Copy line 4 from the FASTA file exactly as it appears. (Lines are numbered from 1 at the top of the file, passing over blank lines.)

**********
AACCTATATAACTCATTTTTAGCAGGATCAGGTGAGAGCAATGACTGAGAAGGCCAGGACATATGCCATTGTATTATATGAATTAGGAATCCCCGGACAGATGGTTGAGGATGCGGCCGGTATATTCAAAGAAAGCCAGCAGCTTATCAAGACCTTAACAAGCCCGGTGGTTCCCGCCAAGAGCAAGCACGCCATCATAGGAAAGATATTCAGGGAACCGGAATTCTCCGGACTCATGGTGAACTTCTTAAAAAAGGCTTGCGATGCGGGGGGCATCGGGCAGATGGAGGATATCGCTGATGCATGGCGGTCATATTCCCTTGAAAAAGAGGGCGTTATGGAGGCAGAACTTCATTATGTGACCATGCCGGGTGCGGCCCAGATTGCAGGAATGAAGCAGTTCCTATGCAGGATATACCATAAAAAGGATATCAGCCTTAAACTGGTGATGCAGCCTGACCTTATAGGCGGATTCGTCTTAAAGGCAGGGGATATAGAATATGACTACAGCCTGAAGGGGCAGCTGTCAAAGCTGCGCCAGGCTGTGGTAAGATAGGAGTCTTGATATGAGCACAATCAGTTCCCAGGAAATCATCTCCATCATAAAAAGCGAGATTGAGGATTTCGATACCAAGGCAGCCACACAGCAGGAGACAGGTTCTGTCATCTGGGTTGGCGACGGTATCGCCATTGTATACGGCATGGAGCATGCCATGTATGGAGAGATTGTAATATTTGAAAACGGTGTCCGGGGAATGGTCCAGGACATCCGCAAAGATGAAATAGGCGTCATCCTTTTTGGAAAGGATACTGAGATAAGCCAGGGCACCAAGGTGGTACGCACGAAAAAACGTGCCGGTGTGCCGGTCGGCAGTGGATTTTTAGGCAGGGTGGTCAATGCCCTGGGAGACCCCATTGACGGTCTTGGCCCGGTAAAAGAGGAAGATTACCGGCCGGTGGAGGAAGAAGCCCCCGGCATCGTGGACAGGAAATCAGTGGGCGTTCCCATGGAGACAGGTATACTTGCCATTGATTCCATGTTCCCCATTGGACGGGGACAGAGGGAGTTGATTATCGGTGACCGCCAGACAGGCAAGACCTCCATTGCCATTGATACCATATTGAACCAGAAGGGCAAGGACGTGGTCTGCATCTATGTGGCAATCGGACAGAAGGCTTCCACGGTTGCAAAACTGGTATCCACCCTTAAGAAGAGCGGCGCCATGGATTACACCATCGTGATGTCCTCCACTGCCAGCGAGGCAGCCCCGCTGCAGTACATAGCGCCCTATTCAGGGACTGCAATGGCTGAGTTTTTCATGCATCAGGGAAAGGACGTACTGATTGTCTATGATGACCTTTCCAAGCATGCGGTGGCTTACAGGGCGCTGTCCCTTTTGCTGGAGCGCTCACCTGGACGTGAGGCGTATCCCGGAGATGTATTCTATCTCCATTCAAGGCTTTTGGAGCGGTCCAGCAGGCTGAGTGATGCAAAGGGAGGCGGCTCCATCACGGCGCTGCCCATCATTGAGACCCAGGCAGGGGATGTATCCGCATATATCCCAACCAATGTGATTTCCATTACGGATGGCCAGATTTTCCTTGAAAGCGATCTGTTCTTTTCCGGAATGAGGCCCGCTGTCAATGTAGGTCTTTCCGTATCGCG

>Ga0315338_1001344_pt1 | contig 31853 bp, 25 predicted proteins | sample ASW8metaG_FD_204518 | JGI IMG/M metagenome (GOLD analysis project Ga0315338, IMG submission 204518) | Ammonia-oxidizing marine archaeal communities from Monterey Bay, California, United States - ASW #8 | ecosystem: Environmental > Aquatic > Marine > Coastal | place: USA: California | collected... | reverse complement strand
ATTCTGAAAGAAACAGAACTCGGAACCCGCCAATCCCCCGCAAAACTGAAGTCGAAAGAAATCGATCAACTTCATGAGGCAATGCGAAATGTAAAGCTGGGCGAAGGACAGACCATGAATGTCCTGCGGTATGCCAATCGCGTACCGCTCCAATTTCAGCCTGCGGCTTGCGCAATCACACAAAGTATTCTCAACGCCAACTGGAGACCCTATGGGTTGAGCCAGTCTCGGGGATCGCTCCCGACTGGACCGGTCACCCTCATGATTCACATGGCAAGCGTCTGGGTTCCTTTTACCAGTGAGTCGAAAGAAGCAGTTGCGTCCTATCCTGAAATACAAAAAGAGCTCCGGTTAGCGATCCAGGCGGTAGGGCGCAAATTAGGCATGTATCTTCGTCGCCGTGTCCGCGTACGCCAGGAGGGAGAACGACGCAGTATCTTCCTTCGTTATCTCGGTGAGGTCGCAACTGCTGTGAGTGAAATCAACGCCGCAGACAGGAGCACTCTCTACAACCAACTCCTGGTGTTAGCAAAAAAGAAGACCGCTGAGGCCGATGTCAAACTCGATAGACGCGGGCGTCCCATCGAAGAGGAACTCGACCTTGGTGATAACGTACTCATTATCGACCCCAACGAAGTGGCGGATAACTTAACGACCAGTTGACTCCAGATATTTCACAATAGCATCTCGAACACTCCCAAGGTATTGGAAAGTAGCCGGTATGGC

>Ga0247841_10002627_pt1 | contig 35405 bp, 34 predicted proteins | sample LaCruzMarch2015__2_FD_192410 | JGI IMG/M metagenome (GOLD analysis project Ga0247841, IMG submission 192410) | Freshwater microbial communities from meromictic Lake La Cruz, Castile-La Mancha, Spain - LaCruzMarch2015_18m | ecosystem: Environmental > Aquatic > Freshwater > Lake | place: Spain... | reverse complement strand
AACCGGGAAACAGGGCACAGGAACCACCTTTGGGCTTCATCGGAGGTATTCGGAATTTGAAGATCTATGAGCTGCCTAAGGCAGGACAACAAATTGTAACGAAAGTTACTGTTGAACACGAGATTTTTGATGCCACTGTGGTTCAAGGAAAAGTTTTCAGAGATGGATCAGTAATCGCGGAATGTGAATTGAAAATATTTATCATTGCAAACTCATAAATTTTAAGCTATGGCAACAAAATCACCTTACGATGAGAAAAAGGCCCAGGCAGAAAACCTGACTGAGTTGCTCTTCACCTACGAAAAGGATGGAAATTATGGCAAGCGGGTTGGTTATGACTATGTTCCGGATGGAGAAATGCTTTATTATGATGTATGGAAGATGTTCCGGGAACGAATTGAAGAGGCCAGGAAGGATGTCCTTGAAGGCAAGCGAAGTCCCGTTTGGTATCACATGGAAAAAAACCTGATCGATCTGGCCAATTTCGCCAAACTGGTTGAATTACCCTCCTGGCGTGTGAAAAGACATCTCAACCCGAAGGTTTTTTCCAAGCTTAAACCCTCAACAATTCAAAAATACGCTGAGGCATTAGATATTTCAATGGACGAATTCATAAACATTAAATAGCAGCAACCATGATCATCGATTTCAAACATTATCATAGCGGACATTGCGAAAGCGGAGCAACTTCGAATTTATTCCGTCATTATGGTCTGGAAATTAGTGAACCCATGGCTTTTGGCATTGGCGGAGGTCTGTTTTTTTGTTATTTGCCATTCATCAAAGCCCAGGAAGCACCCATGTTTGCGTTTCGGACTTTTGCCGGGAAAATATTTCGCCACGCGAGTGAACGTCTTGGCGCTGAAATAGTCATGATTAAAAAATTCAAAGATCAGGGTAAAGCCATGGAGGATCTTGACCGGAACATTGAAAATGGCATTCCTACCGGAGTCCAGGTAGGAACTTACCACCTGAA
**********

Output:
>Ga0247841_10002627_pt1 | contig 35405 bp, 34 predicted proteins | sample LaCruzMarch2015__2_FD_192410 | JGI IMG/M metagenome (GOLD analysis project Ga0247841, IMG submission 192410) | Freshwater microbial communities from meromictic Lake La Cruz, Castile-La Mancha, Spain - LaCruzMarch2015_18m | ecosystem: Environmental > Aquatic > Freshwater > Lake | place: Spain... | reverse complement strand